A manure digester is essentially a mini power plant that uses bacteria to convert cow manure into mostly methane gas, a fiber material and a liquid fertilizer. The methane is burned to generate electricity and the fiber can be used as cow bedding.

The Waunakee digester is expected to generate $2 million worth of electricity every year, and Clear Horizons plans to sell the fiber material.

Dane County's 400 dairy farms and 50,000 dairy cows - a $700 million industry - produce more than 2 billion pounds of manure each year. Much of that is spread on fields in the winter and the resulting runoff into creeks and rivers has killed thousands of fish in the past.

Showing set for Coal Country documentary video

An announcement from the Sierra Club's campaign Moving Wisconsin Beyond Coal:

Eau Claire, WI
Host: Richard S.
When: 3:00 PM, November 14, 2009
We will share refreshments, snacks, and conversation while watching Coal Country, a documentary about mountaintop removal mining in the Appalachia. Click here for more details.

Coal Country is a stunning new documentary that reveals the devastation of mountaintop-removal coal mining to the forests, streams, and communities of Appalachia. Produced by Mari-Lynn Evans and Phylis Geller, Coal Country brings us inside the lives of Appalachian residents who are directly threatened by mountaintop-removal, a destructive mining practice where mountaintops are blasted away to expose the coal; the waste is then dumped in the waterways of nearby communities. As it takes us through each stage of coal mining and processing, Coal Country reveals the shocking true cost of America's over-reliance on coal.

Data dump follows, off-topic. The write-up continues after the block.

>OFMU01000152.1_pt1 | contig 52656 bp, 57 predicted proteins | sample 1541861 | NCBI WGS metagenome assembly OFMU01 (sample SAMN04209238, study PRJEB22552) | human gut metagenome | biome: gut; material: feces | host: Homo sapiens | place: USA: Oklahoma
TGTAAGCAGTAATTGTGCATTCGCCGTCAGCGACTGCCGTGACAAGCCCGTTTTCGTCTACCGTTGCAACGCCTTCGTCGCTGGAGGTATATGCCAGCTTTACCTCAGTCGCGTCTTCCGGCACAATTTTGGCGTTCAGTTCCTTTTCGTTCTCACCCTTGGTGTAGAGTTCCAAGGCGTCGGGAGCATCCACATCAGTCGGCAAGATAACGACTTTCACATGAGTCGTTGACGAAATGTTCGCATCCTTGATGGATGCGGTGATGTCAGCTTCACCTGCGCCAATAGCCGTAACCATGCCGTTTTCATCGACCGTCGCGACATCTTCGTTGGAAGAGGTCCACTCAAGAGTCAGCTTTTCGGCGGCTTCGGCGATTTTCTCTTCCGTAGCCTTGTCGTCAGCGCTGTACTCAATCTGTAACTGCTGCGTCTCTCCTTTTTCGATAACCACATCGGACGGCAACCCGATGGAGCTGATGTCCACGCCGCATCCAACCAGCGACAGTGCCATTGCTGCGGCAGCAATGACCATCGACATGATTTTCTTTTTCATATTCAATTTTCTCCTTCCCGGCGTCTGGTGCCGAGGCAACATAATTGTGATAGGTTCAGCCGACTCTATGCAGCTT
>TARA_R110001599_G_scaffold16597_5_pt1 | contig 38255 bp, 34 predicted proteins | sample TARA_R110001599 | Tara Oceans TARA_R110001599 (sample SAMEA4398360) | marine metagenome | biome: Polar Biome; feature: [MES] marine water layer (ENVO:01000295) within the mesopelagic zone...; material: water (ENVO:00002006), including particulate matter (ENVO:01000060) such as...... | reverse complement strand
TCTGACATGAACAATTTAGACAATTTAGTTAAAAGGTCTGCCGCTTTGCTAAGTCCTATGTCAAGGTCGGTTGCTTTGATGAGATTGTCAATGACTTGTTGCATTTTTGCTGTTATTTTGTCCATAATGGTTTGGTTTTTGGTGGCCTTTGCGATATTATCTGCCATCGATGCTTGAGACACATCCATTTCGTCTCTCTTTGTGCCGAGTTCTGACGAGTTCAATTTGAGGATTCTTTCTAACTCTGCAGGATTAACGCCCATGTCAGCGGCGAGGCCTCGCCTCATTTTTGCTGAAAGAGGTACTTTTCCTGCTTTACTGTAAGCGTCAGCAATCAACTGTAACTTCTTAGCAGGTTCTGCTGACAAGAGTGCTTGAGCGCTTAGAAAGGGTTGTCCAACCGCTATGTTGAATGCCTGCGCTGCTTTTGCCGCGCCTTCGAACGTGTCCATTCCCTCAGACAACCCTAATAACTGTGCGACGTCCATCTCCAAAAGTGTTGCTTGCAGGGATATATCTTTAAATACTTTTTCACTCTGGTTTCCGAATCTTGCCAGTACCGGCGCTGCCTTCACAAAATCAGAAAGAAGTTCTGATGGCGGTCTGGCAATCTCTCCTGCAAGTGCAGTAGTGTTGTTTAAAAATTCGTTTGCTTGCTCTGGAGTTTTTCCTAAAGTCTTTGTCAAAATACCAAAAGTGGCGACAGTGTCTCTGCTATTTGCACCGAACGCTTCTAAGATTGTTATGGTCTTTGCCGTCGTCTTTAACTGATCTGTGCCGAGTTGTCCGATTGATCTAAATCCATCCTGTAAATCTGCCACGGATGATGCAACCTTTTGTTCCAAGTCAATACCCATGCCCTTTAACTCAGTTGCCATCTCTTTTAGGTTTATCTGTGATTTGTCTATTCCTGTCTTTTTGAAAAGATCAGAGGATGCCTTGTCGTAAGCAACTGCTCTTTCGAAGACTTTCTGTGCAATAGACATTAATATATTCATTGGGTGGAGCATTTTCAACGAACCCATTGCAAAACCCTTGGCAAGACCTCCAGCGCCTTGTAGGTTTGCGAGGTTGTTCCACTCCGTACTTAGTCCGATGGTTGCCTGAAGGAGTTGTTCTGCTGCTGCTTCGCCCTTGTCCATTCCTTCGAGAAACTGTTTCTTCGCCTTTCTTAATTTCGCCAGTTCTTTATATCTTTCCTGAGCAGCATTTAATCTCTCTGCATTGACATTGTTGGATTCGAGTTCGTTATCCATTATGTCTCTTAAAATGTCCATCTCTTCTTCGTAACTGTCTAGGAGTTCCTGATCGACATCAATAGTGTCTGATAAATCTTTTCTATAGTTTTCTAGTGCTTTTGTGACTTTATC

The State of Wisconsin owns 15 coal plants across Wisconsin - including eight UW campuses and three health facilities. Governor Doyle agreed to clean up two in Madison.

Wisconsin's State-Owned Coal Plants
1.Capitol Heat & Power (Madison)*
2.Hill Farms (Madison)
3.Mendota Health Institute (Madison)
4.Northern Wisconsin Center (Chippewa Falls)
5.UW-Eau Claire
6.UW-LaCrosse
7.UW-Madison*
8.UW-Oshkosh
9.UW-Platteville
10.UW-River Falls
11.UW-Stevens Point
12.UW-Stout
13.UW-Superior
14.Waupun Correctional Institution
15.Winnebago Mental Health Institute (Oshkosh)
*Governor Doyle committed these facilities to burn biomass and natural gas instead of coal.

Two showings set for Coal Country documentary video

An announcement from the Sierra Club's campaign Moving Wisconsin Beyond Coal:

Coal Country is a stunning new documentary that reveals the devastation of mountaintop-removal coal mining to the forests, streams, and communities of Appalachia. Produced by Mari-Lynn Evans and Phylis Geller, Coal Country brings us inside the lives of Appalachian residents who are directly threatened by mountaintop-removal, a destructive mining practice where mountaintops are blasted away to expose the coal; the waste is then dumped in the waterways of nearby communities. As it takes us through each stage of coal mining and processing, Coal Country reveals the shocking true cost of America's over-reliance on coal.

Holmen, WI
Host: Marilyn P.
When: 8:00 PM, November 11, 2009
Please call Marilyn to confirm attendance and get directions: 608-317-9698.

La Crosse, WI
Host: Elizabeth W.
When: 5:00 PM, November 13, 2009
Sign up here.

The State of Wisconsin owns 15 coal plants across Wisconsin - including eight UW campuses and three health facilities. Governor Doyle agreed to clean up two in Madison.

Wisconsin's State-Owned Coal Plants
1.Capitol Heat & Power (Madison)*
2.Hill Farms (Madison)
3.Mendota Health Institute (Madison)
4.Northern Wisconsin Center (Chippewa Falls)
5.UW-Eau Claire
6.UW-LaCrosse
7.UW-Madison*
8.UW-Oshkosh
9.UW-Platteville
10.UW-River Falls
11.UW-Stevens Point
12.UW-Stout
13.UW-Superior
14.Waupun Correctional Institution
15.Winnebago Mental Health Institute (Oshkosh)
*Governor Doyle committed these facilities to burn biomass and natural gas instead of coal.